Deconstructing Entorhinal Degeneration and Repair in Alzheimer’s Disease
Our studies will address why layer II of the entorhinal cortex, a part of the brain’s hippocampal memory system, is severely affected early in the progression of Alzheimer’s disease (AD). We will also determine whether there are mechanisms for repair of the brain circuitry that can facilitate functional recovery of memory processing once entorhinal neurons are lost.
My project will explore the vulnerability of the entorhinal-dentate gyrus circuit, which is affected early in AD, and the potential for recovery following disruption of this circuit. Specifically, we will dissect the selective vulnerability of layer II of the entorhinal cortex to neural dysfunction and also explore the capacity for repair of the memory encoding circuitry following loss of entorhinal input to the dentate gyrus.
To address questions about the how the brain responds to synaptic dysfunction present at early stages of disease progression, my lab has generated a transgenic mouse in which we can selectively and reversibly inhibit the activity of entorhinal layer II neurons. Using this unique model, I have identified a novel mechanism for the early loss of entorhinal neurons in disease progression.
In Aim 1, we will analyze and compare the response of entorhinal cortex layers II and III to neuronal inhibition. Entorhinal cortex layer III neurons will be inactivated and the resulting cell loss will be compared to the cell loss observed after inhibiting layer II neurons. In addition, I will inject neuronal tracers into the CA1 and dentate gyrus regions of the hippocampus to further quantify the loss of synaptic connections originating from each layer of the entorhinal cortex.
In Aim 2, I plan to study the structural plasticity of axon terminals in the dentate gyrus following loss of entorhinal input. I will use neuronal tracing methods to measure axonal outgrowth from unaffected entorhinal neurons over the course of one day to one month following entorhinal inhibition. Similarly, I will use alternate tracing methods to measure the expansion of axonal projections to the dentate gyrus originating from other regions of the brain.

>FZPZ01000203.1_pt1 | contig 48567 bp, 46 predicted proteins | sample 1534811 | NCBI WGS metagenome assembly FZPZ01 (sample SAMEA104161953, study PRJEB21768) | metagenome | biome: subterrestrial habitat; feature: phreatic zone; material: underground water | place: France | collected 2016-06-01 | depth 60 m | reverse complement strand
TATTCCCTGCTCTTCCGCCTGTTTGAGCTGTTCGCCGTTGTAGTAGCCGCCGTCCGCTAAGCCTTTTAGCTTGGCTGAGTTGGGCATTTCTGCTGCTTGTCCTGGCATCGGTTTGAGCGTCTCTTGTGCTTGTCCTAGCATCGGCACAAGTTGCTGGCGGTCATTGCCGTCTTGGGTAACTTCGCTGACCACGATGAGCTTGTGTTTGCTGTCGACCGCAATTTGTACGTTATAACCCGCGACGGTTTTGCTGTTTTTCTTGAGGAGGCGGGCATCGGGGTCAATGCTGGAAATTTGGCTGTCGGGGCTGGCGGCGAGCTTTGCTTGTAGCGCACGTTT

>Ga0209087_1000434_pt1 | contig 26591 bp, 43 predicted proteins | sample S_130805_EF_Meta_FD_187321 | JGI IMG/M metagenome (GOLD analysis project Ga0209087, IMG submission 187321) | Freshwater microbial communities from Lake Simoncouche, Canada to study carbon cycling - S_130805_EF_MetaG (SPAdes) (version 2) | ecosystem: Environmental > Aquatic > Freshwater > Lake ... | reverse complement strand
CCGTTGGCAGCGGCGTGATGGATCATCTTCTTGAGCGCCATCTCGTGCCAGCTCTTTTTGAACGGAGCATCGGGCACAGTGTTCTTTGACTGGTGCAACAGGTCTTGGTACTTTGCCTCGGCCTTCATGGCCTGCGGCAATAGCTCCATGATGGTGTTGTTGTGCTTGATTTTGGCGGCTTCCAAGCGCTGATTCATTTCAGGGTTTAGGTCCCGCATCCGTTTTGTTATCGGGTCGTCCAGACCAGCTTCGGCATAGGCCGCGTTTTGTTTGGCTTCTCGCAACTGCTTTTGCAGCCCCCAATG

In Aim 3, I will examine the time course of recovery for spatial memory processing and determine whether associative or spatial memory encoding is more rapidly repaired following loss of entorhinal input to the dentate gyrus. By comparing the behavioral time course to the structural recovery in Aim 2, I will be able to correlate the timing of the structural circuit repair to the behavioral performance outcomes.
Future studies are being planned. I will use this research as the foundation for dissecting the impact of amyloid deposits on the sensitivity of entorhinal neurons to dysfunction, and to explore how aberrant amyloid impairs the recovery process. This line of research will help us to better understand what forms of plasticity are enlisted to cope with damage in this circuit in normal and disease states, and may, with cautious extension, allow us to guide patient expectations for recovery in the future.
About the Researcher
Stacy Grunke, PhD, is a postdoctoral fellow in the Department of Neuroscience at Baylor College of Medicine. She studied biochemistry and chemistry at Gustavus Adolphus College in St. Peter, Minn., before completing her doctoral studies in neuroscience at the University of Minnesota. Dr. Grunke’s thesis focused on generating a new model of primary brain tumors for the study of tumor invasion and progression. As a postdoctoral fellow, Dr. Grunke’s work has focused on understanding the dysfunction of the neuronal network in early stage neurodegenerative disorders, including Alzheimer’s disease and Parkinson’s disease.
First published on: July 10, 2015
Last modified on: July 1, 2017